We’re talking:

*6,674 stories in six years and five months, an average of three stories a day, every single day.

*Knowing, without a doubt, weekday or weekend, when you sit down for your cold cereal or coffee, I stayed up until 2 AM so there would be a story on EVERY game played the night before, fresh ‘n ready for your peepers to scan before you head to school or work.

If that means some athletes get to read about their game while still on the bus ride home, even better.

*Extensive coverage of JV, C-Team, middle school and community athletics to go along with high school varsity, plus coverage of drama productions, Science Olympiad, band and other non-sports topics.

*Side projects including the creation of the school’s Wall of Fame, revamping the football record board, and last year’s 101-year anniversary shindig for Wolf boys basketball.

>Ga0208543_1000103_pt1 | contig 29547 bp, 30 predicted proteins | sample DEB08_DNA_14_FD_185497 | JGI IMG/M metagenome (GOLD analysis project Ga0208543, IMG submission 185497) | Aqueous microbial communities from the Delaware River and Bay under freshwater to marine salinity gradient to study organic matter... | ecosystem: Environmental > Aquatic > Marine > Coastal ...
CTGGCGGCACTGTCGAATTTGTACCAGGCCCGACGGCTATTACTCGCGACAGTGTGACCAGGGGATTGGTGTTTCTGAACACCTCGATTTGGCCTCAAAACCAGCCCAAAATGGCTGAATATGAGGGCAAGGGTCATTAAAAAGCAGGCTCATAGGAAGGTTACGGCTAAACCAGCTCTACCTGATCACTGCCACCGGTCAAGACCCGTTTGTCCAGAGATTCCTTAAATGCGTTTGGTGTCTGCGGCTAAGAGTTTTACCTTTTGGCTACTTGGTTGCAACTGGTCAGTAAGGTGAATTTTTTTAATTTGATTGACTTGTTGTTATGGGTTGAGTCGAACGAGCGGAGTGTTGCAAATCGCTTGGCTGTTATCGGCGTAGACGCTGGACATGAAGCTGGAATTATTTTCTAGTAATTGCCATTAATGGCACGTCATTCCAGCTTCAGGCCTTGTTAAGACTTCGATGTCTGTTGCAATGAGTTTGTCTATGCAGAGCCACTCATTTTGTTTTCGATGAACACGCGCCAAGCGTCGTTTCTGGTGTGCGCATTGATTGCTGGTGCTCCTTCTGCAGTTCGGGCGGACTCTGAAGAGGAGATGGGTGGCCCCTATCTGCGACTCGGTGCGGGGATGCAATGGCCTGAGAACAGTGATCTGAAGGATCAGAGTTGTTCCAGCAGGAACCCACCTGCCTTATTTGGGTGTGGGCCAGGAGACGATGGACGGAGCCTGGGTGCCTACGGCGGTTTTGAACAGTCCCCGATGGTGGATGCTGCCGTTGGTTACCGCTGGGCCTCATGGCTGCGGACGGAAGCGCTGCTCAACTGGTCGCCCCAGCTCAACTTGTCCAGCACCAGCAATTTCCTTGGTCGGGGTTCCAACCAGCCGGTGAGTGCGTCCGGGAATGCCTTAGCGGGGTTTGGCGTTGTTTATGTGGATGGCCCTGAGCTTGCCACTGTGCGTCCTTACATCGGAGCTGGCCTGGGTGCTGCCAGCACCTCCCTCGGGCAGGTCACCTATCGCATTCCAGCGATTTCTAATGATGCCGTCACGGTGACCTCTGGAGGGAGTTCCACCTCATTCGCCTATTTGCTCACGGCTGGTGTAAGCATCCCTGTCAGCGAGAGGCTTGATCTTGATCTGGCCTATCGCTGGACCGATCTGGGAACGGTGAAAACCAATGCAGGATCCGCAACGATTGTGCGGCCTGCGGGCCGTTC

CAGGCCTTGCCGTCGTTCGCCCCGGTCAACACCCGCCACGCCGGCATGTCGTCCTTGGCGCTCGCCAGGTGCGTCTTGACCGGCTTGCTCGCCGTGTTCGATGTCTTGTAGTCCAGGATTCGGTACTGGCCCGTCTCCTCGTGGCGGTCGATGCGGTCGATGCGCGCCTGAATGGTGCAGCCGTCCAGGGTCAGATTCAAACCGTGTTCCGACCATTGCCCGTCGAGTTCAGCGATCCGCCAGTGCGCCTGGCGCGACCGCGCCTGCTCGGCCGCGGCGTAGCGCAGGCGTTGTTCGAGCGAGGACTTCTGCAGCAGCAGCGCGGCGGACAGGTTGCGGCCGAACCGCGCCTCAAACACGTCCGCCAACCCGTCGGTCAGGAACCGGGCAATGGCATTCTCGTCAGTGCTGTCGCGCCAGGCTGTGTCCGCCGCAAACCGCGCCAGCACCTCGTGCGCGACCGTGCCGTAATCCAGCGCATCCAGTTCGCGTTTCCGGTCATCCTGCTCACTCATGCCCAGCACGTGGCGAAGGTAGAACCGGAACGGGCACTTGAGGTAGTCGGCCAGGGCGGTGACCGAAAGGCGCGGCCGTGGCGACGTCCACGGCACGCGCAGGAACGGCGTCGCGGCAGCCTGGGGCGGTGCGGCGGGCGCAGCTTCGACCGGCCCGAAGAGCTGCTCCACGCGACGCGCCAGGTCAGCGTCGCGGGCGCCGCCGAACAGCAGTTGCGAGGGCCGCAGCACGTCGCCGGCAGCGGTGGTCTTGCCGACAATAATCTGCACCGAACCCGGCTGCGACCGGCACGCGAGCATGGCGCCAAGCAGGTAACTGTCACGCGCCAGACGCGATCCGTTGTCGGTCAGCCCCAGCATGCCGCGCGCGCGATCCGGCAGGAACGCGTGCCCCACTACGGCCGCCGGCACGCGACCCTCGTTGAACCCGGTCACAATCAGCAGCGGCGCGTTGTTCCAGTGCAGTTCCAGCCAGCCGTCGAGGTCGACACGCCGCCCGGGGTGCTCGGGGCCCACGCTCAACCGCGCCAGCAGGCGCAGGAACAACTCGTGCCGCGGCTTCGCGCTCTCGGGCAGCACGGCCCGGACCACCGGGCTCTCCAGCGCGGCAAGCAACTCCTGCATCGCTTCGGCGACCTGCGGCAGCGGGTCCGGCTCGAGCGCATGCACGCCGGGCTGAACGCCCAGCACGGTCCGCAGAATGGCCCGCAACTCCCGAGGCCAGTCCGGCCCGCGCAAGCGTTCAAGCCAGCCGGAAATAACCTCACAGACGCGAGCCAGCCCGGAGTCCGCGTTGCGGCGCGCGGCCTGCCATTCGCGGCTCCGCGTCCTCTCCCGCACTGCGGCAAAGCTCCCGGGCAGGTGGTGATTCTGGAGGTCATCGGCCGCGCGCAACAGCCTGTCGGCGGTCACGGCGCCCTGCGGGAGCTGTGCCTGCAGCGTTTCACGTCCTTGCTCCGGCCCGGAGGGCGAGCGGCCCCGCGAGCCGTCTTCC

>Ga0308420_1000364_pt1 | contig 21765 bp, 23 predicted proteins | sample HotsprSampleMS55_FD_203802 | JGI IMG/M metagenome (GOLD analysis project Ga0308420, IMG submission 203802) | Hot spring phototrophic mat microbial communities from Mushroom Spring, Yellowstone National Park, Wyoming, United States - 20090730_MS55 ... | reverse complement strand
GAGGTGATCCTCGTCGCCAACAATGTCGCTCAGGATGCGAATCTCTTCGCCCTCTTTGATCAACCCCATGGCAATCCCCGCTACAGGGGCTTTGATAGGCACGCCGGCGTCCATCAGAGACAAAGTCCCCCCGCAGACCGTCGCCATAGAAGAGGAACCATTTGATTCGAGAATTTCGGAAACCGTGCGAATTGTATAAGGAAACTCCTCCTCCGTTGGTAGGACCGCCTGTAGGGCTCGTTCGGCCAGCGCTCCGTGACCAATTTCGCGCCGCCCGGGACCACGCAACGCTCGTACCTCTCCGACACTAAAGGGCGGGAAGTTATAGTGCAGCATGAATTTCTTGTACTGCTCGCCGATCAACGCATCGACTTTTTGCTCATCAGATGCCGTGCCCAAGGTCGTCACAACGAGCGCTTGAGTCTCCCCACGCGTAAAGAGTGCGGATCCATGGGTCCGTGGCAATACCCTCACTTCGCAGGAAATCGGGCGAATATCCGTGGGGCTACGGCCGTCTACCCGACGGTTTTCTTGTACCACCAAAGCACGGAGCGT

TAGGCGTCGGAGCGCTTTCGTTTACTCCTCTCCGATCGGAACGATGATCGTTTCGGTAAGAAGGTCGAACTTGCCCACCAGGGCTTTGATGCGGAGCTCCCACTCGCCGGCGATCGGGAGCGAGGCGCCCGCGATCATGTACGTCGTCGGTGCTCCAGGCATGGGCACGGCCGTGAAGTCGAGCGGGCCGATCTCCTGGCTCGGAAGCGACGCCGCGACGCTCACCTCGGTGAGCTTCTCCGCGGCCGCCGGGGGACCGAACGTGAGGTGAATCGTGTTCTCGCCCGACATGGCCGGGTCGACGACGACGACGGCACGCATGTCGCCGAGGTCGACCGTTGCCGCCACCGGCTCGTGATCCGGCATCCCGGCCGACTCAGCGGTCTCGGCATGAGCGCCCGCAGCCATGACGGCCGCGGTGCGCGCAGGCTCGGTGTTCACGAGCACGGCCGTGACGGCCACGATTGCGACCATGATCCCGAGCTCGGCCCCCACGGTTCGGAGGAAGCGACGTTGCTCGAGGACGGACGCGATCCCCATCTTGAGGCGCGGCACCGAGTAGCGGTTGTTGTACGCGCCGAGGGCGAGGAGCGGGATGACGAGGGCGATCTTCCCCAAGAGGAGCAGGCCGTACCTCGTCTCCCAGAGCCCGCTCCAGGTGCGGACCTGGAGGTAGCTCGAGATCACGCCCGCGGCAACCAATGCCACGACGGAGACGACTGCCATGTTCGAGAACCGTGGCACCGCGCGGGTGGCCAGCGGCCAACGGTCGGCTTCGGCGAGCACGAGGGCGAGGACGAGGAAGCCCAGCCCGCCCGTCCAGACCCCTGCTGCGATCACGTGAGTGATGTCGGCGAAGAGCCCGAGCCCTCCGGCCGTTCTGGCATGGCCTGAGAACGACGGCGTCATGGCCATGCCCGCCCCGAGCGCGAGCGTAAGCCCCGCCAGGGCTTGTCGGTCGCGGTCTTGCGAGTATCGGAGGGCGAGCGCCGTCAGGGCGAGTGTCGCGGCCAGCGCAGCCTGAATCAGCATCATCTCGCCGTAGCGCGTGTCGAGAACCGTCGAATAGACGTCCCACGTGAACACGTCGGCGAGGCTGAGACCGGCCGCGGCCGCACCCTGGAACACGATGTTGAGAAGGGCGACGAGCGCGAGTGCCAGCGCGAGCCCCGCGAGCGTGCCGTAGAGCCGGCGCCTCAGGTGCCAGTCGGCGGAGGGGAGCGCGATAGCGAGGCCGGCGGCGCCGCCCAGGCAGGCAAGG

*A guarantee there will NEVER, EVER, EVER be a pay wall on the blog.

My business model obviously makes no sense, but I have been able to pay my limited monthly bills thanks to the goodwill of my readers, including some who root (or play) for schools other than Coupeville.

If you want or need to read for free, no worries.

But, if you want to be one of those saints who keep my fingers clicking in the pre-dawn hours, while YouTube pumps out a mix of Daft Punk, Queen, and Glen Campbell, and I scream at Facebook for repeatedly blocking my efforts to tag parents on links to my stories, there are several easy ways:

1) You can buy an ad – $100 and it’s good for the life of the site. Which could be another 25 years or another 25 minutes. Still better odds than the lottery.

2) Join the “Blueberries for Bloggers” initiative, a probably entirely made-up thing where you keep your local writer from contracting old-school scurvy by tossing fruit my way.

Maybe “hand” and not “toss” would be a better plan…

3) Donations, whether it’s a pile of sticky, pre-licked pennies (thanks and … ewwwww) or whatever number feels right.